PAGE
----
Under a bad speller | AspenTimes.com

Under a bad speller

Roger Marolt
Roger This

I am an atrocious speller. If my computer didn’t have spellcheck, you might think you were looking at a story written in Mandarin or a coded message from within the Deep State probably reminding sect members that liberals have more fun.

I have been deficient with organizing the alphabet in communicative combinations since kindergarten. Second grade was the low point. My teacher became so frustrated with my spelling test results that she called a meeting with my mother and the principal to tell them that I had a severe learning disability.

The principal didn’t seem to care too much about this revelation one way or the other, but my mother was not having any of it. She said I was smart and she was not going to let them treat me differently than the rest of the kids. The teacher responded with exceeding passive aggression. Through exclusion, she reminded me often that I wasn’t intelligent and treated me with all due respect accorded an average idiot.

The result was that I became an athlete. It was that or become a teen smoker. I wouldn’t say that I struggled in school, but I definitely lacked interest in achieving in the classroom. When a teacher tells you that you aren’t capable of learning, the result is amazing — you actually cannot. It’s like that educator had waved her magic stick of chalk over my head and turned me into a dunce.

It’s a funny thing how I reacted to being labeled a bad student. I figured there was nothing I could do to change it, so I changed my attitude instead. I became proud to do just enough to pass. I was a kid that made fun of the high-achieving nerds. What else was I supposed to do, cave into my empty head and envy intelligence? As an adult, I see that would have been the wiser course of action, but remember, I didn’t think I was smart and doesn’t wisdom come from intelligence? Yes, I know it also comes from age, too, but I didn’t have any of that then, either.

Oh, I suppose there were a few rays of hope when I got into high school. I had a really good creative writing teacher who was able to look past the spelling mistakes and lack of grammatical correctness that I hadn’t learned over the years long enough to tell me that my expression of ideas and plot development were excellent, and there was my algebra teacher who told me that I had a knack for math. But, it wasn’t enough. I thought I had gotten lucky and fooled them into believing I possessed these talents. Ironically, because I didn’t want them to eventually figure out I was an idiot, I avoided these supportive figures in my educational life rather than seeking them out for guidance.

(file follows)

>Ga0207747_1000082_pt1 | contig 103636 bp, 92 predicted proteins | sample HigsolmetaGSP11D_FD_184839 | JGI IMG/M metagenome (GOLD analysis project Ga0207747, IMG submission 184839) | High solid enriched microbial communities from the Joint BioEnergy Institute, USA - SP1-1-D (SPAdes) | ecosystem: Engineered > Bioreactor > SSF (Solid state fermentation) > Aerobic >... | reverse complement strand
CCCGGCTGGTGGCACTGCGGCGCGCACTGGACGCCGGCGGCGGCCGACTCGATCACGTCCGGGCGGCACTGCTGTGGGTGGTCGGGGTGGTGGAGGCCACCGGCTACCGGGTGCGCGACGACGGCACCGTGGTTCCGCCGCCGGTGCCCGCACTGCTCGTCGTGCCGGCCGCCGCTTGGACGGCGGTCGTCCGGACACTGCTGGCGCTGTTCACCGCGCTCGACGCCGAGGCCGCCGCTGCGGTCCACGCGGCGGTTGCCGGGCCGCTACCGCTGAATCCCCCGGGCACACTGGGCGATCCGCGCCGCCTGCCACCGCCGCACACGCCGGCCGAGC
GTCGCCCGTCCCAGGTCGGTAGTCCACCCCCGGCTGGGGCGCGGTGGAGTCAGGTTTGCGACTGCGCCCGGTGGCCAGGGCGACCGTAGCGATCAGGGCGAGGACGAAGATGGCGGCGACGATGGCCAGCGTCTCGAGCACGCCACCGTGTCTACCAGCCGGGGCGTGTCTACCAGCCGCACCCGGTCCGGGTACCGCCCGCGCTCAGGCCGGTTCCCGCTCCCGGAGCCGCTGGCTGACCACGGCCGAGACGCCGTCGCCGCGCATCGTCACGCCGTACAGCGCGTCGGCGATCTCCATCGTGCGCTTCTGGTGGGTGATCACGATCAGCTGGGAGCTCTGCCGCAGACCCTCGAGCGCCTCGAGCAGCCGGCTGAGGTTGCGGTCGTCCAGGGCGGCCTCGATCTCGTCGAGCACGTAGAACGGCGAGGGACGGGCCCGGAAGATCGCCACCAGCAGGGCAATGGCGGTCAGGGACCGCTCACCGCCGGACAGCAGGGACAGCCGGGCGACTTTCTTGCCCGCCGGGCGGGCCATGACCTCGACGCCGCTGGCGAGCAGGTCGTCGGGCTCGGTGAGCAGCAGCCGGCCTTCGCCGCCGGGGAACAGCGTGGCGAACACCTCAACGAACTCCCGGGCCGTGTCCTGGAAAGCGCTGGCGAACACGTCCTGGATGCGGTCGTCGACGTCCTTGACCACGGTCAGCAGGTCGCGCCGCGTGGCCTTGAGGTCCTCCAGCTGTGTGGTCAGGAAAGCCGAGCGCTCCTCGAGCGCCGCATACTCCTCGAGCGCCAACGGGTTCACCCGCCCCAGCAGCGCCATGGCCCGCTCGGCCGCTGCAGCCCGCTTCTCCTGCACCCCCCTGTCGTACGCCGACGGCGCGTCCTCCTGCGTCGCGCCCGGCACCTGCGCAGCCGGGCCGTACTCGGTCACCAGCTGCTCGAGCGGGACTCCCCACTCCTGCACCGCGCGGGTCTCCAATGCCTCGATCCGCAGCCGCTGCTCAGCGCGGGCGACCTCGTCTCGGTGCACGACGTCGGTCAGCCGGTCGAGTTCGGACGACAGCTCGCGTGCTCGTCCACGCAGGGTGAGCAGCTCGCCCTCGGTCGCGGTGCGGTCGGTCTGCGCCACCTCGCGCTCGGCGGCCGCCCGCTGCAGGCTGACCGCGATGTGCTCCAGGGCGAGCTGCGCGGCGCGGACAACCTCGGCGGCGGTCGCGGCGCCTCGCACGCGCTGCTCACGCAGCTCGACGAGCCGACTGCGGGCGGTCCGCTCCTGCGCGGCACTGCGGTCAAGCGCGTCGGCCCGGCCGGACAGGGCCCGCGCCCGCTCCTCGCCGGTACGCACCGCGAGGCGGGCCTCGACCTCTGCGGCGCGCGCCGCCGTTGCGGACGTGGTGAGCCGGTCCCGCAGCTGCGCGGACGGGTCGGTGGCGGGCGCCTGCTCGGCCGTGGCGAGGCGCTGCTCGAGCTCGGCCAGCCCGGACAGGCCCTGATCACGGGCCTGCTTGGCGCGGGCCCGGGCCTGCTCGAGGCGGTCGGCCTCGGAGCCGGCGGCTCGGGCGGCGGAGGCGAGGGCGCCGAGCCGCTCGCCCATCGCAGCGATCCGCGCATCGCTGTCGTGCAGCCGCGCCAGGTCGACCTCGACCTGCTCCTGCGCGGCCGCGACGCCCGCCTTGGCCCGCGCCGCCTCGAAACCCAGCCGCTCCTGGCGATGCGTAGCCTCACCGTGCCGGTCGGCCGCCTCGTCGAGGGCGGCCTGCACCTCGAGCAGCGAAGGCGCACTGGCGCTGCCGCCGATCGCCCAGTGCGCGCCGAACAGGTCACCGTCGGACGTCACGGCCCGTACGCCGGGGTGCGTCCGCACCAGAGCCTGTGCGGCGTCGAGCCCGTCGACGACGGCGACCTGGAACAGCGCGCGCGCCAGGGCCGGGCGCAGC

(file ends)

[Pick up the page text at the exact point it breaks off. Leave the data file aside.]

I’m not complaining. I had a happy childhood and it all worked out, to the best of my knowledge. I got into college using my body instead of my brain. Yes, I thought they were making a mistake, too, but I decided to let them figure that out once I got there.

My sophomore year I took a economics class and liked it. My professor took me aside one day and said I ought to consider majoring in it. He persisted until I agreed to take the next class. He became a mentor, encourager and friend. I finally achieved success in school and was so excited about learning that I went on to get a graduate degree.

So, what’s my point? Obviously it is that teachers are incredibly important. I got from point F in my life to point B+/A-, but the route could have been more direct without the influence of just one bad teacher early on. We need good teachers all the way through. Good teachers cost good money. We can never cease in working to find ways to remunerate our children’s educators in proportion to the importance of their jobs. Our goal should be confident, fearless, resourceful graduates who are not guided by conspiracy theories.

And, there is another point worth discussing. We oftentimes declare, “College isn’t for everyone.” While this is true, I think there is a tendency to use the fact as an excuse to give up on some kids. How do kids know that college is not for them without actually having experienced college? It is an innate truth for many to know this without having to actually go, but oftentimes I think it’s a copout, too. I, for one, did not believe college was for me, until I got there.

Roger Marolt remains a medioaker speller. Email at roger@maroltllp.com.